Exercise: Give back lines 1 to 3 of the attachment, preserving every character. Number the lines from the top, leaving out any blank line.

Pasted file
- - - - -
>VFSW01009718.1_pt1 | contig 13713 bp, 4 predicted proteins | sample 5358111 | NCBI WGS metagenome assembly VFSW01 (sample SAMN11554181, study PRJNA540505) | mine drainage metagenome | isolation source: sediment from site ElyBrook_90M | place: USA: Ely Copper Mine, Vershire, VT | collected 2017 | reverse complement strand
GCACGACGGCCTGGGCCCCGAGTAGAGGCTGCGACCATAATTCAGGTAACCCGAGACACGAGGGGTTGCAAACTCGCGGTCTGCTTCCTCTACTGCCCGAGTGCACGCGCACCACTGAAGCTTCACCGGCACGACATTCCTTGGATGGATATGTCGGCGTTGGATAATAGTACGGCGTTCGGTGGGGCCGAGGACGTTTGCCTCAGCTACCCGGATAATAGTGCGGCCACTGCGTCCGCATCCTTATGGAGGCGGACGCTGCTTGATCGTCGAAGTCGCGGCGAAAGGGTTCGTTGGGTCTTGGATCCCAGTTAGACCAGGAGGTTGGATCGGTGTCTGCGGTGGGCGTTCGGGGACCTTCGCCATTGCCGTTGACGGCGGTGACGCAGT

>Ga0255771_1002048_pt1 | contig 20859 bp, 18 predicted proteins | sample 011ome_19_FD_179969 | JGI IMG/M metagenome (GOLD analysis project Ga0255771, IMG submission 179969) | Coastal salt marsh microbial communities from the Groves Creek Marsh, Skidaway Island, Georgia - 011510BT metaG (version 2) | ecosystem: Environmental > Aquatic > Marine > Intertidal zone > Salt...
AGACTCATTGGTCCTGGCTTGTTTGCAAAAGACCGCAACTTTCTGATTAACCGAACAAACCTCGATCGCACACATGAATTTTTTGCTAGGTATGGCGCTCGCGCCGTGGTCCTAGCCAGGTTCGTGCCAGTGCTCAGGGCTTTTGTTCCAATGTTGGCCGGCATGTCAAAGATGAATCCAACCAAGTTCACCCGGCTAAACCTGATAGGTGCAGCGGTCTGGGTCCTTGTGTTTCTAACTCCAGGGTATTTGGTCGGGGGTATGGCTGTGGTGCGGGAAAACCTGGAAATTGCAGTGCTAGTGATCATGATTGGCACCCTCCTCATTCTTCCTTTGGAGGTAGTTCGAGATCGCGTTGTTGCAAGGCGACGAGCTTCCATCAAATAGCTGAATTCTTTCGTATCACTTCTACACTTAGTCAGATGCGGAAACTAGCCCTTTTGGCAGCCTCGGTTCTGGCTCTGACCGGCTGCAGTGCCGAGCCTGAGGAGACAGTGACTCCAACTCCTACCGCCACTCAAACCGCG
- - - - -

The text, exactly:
>VFSW01009718.1_pt1 | contig 13713 bp, 4 predicted proteins | sample 5358111 | NCBI WGS metagenome assembly VFSW01 (sample SAMN11554181, study PRJNA540505) | mine drainage metagenome | isolation source: sediment from site ElyBrook_90M | place: USA: Ely Copper Mine, Vershire, VT | collected 2017 | reverse complement strand
GCACGACGGCCTGGGCCCCGAGTAGAGGCTGCGACCATAATTCAGGTAACCCGAGACACGAGGGGTTGCAAACTCGCGGTCTGCTTCCTCTACTGCCCGAGTGCACGCGCACCACTGAAGCTTCACCGGCACGACATTCCTTGGATGGATATGTCGGCGTTGGATAATAGTACGGCGTTCGGTGGGGCCGAGGACGTTTGCCTCAGCTACCCGGATAATAGTGCGGCCACTGCGTCCGCATCCTTATGGAGGCGGACGCTGCTTGATCGTCGAAGTCGCGGCGAAAGGGTTCGTTGGGTCTTGGATCCCAGTTAGACCAGGAGGTTGGATCGGTGTCTGCGGTGGGCGTTCGGGGACCTTCGCCATTGCCGTTGACGGCGGTGACGCAGT

>Ga0255771_1002048_pt1 | contig 20859 bp, 18 predicted proteins | sample 011ome_19_FD_179969 | JGI IMG/M metagenome (GOLD analysis project Ga0255771, IMG submission 179969) | Coastal salt marsh microbial communities from the Groves Creek Marsh, Skidaway Island, Georgia - 011510BT metaG (version 2) | ecosystem: Environmental > Aquatic > Marine > Intertidal zone > Salt...